Mike Burr - log

[rando] What is behind that pixel?

I have no idea why this occurred to me or why I'm ...wait... yes, still motivated to type it out.

From a computer's point of view, pixels get "bigger" as they get "farther away".

So, just like those piles of junk that make hi-res, low-entropy shadows, so to can the computer build something like that, if there were ever a reason to.

There's no objective here, but...

Given a computer image (made from pixels), there are infinite things that could be constructed in 3D that, when viewed from the right "place", look identical to a the photo.

You can imagine each pixel to be a sphere of color. If there's a red pixel, it could be represented by a nearby but small red ball, or a distant but big red ball.

If you cheated and you had perfect knowledge of a 3D scene and knew the location and direction that corresponded to the computer image, you could then fix the pixel-balls in all three dimensions.

If you have a red pixel that lands where a red barn is, and this barn is 100 meters from the location of the computer image's "camera" (and you know the resolution) you can calculate that the ball is ...3cm in diameter.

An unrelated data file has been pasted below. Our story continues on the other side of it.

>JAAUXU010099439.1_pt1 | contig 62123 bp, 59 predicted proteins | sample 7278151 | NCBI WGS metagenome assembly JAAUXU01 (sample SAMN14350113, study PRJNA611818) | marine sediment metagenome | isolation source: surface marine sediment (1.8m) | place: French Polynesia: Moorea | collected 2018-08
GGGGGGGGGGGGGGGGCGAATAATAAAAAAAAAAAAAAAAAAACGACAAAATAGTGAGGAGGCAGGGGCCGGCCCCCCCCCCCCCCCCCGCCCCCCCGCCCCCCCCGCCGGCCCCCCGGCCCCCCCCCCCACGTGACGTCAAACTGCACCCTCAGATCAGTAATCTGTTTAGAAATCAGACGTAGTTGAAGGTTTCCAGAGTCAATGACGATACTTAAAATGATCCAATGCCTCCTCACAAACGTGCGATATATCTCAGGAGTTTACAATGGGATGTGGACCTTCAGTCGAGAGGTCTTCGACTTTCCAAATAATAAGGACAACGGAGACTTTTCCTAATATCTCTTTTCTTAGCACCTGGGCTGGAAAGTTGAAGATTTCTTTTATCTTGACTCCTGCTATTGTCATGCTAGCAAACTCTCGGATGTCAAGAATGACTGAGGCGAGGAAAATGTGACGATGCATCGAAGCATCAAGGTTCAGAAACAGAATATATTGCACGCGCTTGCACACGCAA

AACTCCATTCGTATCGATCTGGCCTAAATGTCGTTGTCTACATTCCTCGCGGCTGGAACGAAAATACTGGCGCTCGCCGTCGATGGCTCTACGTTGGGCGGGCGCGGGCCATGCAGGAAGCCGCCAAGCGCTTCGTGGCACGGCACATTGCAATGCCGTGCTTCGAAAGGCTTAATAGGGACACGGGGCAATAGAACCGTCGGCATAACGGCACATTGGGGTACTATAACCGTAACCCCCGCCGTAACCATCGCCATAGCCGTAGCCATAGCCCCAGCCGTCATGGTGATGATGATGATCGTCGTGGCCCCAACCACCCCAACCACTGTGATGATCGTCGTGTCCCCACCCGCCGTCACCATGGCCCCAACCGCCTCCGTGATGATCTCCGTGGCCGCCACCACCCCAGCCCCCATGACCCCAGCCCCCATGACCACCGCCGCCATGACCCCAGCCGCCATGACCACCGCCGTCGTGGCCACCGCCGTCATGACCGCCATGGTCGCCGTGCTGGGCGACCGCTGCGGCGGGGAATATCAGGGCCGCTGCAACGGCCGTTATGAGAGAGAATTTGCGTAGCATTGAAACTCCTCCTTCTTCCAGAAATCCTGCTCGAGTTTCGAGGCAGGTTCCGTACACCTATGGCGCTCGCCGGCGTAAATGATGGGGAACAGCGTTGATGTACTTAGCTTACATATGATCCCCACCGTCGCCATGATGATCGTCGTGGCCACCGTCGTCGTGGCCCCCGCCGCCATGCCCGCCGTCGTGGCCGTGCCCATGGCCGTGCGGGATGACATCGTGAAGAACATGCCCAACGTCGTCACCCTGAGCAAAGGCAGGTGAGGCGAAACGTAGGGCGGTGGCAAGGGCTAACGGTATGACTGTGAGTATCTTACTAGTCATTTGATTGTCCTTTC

If you have a white pixel that lands where a snowcapped peak is, 2km away, you can calculate that this white ball is 4m in diameter.

If you have a few more pics from other locations, you have correspondingly billions more balls.

Obviously, just for fun, the computer can now give you an image derived from this model in a new location. It can even have algorithms to fill in the gaps that will appear as you move the prospective, allowing you do some light reality sparkling that always can be optimized yet more.


Yes. Yees, a little too handy if you ask me.

How do we do all this without the reference model? nVidia knows.

Which leads your author off on another wild tangent.

I wonder if a tiny chunk of material (anything) can have identifiable light-related characteristics. I mean, yes. It totally can and even does, or maybe must. That's how we taste distant stars. But what is easy and cheap? We can use light from a whole spectrum of wavelengths.

Maybe, if you're mostly dealing with carbon and silicon compounds you can probably hand-pick some techniques and put it all on a PCB.

If we point a light sensor at a 1cm square place on a brick wall for example, and we went through our sequence of light probings, you could say, "this square has this signature", which maybe we can expect to vary from square to square enough to uniquely identify them.

So when we take another picture from another location that includes this same 1cm square and we manage to identify it again, we now have a triangle!

All interesting and useful, I'm sure you will agree. This ends the presentation.

- 1 toast